To start with, our recommendation is to track your expenses for an entire month so that you can get a better sense of your monthly spending habits. Once you know how you're spending your money, you can then decide in which areas you can cut back your spending.

Once you've started tracking your spending, keep the habit going! It can help you be more accountable for your money in the long term.


What's causing you to spend too much money? Often times, overspending can be linked to psychological and emotional triggers.

Here are three factors to consider:

1. How does your mood affect your spending? For some of us, shopping is a way to relieve stress or make ourselves feel better after a bad day.

If you find yourself shopping and spending more when you're feeling stressed or upset, can you find other ways to relieve your bad mood? Instead of walking around the mall after work or browsing your favourite online store, perhaps you can try a yoga class or take a walk in a park.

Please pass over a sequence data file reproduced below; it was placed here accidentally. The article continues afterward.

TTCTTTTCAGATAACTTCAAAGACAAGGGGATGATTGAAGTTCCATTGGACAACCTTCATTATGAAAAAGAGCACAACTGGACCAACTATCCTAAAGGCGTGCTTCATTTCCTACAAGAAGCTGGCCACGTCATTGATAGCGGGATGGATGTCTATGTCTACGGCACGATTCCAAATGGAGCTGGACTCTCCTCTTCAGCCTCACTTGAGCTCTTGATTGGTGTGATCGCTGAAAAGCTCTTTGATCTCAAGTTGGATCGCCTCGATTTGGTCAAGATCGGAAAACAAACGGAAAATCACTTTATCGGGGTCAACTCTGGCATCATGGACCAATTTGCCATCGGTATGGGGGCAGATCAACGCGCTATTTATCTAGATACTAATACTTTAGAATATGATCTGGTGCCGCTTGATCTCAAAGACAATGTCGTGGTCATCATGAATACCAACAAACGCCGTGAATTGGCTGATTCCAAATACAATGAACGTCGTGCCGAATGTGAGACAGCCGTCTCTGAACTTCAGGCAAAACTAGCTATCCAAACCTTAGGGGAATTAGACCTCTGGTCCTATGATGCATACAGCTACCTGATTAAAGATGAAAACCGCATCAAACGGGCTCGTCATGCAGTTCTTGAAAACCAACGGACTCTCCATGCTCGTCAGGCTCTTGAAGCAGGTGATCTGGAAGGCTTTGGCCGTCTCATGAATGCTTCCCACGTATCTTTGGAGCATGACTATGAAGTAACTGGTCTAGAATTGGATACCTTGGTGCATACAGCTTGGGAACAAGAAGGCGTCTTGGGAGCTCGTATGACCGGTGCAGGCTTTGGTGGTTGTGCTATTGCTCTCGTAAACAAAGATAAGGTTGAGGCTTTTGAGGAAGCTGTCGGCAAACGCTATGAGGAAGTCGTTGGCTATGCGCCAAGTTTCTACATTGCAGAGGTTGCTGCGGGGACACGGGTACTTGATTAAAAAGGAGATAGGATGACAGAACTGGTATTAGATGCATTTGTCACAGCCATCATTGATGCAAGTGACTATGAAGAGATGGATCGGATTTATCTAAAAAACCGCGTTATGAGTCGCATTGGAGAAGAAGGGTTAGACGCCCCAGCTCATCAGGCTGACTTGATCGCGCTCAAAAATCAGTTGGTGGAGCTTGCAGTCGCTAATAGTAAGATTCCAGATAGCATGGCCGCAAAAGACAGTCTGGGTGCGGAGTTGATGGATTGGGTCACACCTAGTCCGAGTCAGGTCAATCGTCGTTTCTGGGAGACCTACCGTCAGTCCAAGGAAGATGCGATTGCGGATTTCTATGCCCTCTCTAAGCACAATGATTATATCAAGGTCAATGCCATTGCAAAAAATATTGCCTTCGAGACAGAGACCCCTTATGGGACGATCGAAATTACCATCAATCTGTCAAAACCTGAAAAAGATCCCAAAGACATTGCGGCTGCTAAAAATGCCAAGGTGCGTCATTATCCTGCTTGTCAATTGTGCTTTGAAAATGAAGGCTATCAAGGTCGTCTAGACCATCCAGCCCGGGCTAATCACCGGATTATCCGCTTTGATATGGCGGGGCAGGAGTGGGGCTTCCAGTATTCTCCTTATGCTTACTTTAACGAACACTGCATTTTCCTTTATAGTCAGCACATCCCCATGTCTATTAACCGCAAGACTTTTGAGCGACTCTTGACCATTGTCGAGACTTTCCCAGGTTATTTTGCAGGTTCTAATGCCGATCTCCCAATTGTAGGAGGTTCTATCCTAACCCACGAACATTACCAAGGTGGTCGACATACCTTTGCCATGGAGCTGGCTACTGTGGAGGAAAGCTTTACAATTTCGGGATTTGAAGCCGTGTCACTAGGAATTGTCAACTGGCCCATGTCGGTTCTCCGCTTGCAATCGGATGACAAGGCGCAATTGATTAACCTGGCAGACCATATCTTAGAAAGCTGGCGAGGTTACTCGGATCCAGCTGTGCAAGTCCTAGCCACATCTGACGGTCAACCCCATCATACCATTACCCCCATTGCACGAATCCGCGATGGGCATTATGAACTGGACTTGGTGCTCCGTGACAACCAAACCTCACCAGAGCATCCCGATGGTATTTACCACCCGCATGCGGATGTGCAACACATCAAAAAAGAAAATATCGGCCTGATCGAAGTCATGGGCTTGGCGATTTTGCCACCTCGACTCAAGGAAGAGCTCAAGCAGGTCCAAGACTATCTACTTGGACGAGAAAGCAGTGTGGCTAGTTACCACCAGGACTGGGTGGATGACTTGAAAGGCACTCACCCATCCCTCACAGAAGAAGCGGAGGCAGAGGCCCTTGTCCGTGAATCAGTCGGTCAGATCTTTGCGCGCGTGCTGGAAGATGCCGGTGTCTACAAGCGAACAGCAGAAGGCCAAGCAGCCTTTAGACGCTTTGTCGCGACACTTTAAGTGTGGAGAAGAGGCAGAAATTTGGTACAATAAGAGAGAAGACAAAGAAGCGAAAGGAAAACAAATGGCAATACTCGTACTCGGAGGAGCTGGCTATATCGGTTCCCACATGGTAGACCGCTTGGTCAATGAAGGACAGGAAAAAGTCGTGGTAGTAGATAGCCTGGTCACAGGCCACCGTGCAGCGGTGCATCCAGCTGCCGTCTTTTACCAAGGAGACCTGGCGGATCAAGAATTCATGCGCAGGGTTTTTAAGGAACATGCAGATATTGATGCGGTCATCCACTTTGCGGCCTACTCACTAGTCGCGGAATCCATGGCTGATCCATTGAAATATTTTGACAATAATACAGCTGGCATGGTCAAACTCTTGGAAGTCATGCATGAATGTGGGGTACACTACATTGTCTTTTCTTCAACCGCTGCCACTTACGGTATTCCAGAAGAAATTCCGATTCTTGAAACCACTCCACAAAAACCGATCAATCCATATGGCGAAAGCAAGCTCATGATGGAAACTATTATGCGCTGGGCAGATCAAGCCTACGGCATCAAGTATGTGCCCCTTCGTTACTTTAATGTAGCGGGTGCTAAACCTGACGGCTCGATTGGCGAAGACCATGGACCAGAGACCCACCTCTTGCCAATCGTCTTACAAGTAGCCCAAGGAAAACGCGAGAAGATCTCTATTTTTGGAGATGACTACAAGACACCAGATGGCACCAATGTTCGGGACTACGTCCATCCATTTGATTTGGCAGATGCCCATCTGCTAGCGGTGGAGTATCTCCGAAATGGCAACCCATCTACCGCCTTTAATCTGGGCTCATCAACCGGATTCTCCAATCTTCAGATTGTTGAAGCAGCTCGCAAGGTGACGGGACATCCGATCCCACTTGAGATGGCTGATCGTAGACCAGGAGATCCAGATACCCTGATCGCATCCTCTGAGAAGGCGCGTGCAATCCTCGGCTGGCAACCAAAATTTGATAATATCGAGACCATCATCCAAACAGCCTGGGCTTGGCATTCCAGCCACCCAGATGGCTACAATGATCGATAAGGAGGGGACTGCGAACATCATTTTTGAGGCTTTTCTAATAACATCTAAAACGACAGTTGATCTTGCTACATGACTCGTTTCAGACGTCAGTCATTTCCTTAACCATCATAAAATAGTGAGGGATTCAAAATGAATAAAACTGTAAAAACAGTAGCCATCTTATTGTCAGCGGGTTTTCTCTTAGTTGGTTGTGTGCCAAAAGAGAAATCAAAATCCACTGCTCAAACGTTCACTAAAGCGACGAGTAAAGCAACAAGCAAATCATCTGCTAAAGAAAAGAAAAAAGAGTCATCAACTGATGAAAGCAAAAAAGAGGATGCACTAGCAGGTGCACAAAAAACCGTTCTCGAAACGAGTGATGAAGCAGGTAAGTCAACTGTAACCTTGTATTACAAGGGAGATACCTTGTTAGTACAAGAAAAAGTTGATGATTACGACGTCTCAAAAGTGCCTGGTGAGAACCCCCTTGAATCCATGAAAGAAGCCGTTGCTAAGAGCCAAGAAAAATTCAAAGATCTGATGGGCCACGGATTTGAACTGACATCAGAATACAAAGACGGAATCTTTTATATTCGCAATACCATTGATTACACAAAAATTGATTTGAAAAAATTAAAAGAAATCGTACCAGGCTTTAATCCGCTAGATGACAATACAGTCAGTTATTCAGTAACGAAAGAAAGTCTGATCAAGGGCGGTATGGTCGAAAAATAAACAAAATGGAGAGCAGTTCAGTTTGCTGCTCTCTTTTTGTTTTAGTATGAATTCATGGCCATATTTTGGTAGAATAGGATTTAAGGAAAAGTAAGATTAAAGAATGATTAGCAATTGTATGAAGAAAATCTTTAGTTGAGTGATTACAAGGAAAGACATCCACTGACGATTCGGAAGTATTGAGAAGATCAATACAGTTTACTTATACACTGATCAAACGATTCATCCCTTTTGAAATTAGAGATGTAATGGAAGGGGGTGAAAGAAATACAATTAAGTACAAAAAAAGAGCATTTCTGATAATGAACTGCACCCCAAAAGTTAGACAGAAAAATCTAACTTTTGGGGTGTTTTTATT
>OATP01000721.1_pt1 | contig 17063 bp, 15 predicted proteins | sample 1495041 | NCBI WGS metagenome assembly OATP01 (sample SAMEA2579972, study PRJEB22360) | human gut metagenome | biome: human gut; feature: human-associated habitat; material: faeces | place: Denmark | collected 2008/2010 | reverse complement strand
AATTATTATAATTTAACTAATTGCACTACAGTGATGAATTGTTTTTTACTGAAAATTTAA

Finding other ways to manage your moods can limit impulse shopping and curb your overspending.

2. What type of lifestyle do you have and can you afford it? If you're living a high-end lifestyle, it's important to ensure that you're not living above your means.

If you are living above your means, it's probably a good time to stop and reflect on your financial situation. Ask yourself why you're making these lifestyle choices. What is your money mindset and are you happy living the way you are?

Then, ask yourself what you can do to take control of your financial life. What creature comforts can you give up or what trade-offs are you willing to make in order to have a brighter financial future? It could mean adjusting your lifestyle in both small and big ways but making the sacrifice could pay off in the long run.

3. Are you feeling peer pressure to spend more or keep up appearances? The people we surround ourselves with can have an unconscious effect on our spending, particularly if they also have bad spending habits.